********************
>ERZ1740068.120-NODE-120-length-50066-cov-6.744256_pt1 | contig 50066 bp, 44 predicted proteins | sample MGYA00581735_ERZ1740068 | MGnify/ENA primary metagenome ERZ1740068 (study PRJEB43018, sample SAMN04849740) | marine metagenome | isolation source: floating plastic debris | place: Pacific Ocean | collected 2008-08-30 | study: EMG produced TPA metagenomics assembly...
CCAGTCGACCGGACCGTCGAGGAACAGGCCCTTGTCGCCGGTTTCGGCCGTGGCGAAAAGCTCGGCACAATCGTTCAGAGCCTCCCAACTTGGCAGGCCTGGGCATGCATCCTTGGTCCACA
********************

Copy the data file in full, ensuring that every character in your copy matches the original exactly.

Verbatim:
>ERZ1740068.120-NODE-120-length-50066-cov-6.744256_pt1 | contig 50066 bp, 44 predicted proteins | sample MGYA00581735_ERZ1740068 | MGnify/ENA primary metagenome ERZ1740068 (study PRJEB43018, sample SAMN04849740) | marine metagenome | isolation source: floating plastic debris | place: Pacific Ocean | collected 2008-08-30 | study: EMG produced TPA metagenomics assembly...
CCAGTCGACCGGACCGTCGAGGAACAGGCCCTTGTCGCCGGTTTCGGCCGTGGCGAAAAGCTCGGCACAATCGTTCAGAGCCTCCCAACTTGGCAGGCCTGGGCATGCATCCTTGGTCCACA